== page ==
Posts Tagged ‘Jon Brion’

CHRISTOPHER ROBIN – Geoff Zanelli and Jon Brion

August 17, 2018 1 comment

Original Review by Jonathan Broxton

Winnie the Pooh has been a character beloved to millions of children all over the world since author A. A. Milne first created him in 1926. The honey-loving bear of ‘very little brain’ has been a part of the Disney stable of characters since the 1960s, and has gone on to appear in multiple animated films. This new film, Christopher Robin, is somewhat different. Directed by Marc Forster and starring Ewan McGregor, it is the first ever live action Pooh film, and the first one ever to explore the lives of the characters after the books and stories ended. McGregor plays the adult Christopher Robin, now all grown up and living in post-war London with his wife Evelyn and young daughter Madeline. As a manager at a struggling luggage company, Christopher Robin spends far too much time at work, neglecting his family; he has also seemingly forgotten all about his beloved childhood friends, and lost the gift for playful imagination that he had in abundance as a youth. During one particularly stressful weekend, having been forced to work by his superior instead of going to the countryside with his family, Christopher Robin is visited by Winnie the Pooh; Pooh tells him that all his friends in the Hundred Acre Wood – Piglet, Eeyore, and the rest – have vanished and he needs Christopher Robin’s help to find them. The film co-stars Hayley Atwell, Mark Gatiss, and Bronte Carmichael, as well as the voices of Jim Cummings and Brad Garrett. Read more…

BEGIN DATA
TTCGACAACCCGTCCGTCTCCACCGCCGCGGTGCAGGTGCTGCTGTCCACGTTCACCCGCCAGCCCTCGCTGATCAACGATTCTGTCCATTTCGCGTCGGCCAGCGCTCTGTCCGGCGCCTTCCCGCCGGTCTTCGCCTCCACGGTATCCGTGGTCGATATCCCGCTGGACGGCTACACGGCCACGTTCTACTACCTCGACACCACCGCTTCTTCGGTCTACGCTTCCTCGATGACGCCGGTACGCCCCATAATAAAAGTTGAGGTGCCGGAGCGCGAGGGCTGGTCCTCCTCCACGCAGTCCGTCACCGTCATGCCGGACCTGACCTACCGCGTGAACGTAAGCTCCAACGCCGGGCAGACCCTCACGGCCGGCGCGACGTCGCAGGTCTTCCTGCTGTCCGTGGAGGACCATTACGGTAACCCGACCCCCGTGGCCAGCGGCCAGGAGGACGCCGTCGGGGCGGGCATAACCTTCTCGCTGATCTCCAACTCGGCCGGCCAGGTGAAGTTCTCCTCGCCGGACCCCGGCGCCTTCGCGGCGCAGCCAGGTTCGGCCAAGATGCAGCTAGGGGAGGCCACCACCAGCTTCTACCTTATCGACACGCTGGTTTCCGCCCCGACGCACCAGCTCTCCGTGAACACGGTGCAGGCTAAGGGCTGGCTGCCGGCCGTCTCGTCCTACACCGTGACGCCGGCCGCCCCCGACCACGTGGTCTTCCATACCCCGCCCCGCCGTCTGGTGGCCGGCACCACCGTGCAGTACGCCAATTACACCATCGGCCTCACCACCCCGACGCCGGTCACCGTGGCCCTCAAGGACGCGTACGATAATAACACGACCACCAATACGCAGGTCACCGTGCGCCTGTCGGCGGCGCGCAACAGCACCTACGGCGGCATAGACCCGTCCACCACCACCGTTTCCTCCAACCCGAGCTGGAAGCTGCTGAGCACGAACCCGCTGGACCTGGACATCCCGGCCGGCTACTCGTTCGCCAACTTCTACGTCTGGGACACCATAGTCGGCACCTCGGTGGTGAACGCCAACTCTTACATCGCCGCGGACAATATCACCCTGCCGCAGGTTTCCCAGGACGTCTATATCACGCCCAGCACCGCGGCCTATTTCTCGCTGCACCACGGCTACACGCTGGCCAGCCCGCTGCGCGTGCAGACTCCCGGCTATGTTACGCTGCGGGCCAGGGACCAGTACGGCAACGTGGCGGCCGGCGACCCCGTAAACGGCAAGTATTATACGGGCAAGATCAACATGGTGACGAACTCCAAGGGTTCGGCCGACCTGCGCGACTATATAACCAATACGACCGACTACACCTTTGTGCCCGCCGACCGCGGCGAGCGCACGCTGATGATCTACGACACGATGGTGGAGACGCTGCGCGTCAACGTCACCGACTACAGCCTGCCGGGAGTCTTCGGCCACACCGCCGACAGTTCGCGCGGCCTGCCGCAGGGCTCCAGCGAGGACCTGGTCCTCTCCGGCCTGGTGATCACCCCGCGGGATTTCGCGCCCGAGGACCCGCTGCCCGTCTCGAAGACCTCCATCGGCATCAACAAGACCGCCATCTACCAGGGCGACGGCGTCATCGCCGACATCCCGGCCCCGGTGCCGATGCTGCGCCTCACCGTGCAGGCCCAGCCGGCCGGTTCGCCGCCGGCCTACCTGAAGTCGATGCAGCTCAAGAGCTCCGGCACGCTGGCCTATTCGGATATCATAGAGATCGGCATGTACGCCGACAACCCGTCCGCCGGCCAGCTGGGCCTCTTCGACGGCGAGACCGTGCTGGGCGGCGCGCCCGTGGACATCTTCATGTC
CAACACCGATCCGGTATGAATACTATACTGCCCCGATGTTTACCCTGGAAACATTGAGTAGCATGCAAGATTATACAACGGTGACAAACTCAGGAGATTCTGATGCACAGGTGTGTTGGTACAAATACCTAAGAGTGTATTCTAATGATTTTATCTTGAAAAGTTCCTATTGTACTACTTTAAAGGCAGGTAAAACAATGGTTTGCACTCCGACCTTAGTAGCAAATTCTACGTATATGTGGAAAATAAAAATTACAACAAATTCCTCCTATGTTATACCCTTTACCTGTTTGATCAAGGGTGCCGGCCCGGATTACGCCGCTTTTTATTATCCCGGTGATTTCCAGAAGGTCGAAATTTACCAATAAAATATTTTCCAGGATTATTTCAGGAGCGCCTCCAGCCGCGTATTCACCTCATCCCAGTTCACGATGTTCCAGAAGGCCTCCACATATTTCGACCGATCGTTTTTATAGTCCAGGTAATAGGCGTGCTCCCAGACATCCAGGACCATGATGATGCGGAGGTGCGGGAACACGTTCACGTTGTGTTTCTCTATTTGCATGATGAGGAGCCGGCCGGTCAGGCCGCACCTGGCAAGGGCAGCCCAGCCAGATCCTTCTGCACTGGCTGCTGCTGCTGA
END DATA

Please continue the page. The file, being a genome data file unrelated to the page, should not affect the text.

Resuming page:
October 24, 2008 Leave a comment

Original Review by Jonathan Broxton

A typically twisted and mind-bending drama from writer/director Charlie Kaufman, Synecdoche New York is a film about a self-absorbed theater director played by Philip Seymour Hoffman who, as his real personal life crashes down around him, sets to creating a theatrical masterpiece about life mimicking art mimicking life, with a life-sized replica of New York City inside a huge warehouse. It’s all very existential and difficult, but it has an astonishing supporting cast – Catherine Keener, Samantha Morton, Hope Davis, Tom Noonan, Emily Watson, Jennifer Jason Leigh, Dianne Wiest, Michelle Williams – and has been the recipient of a great deal of praise from various critics groups. Read more…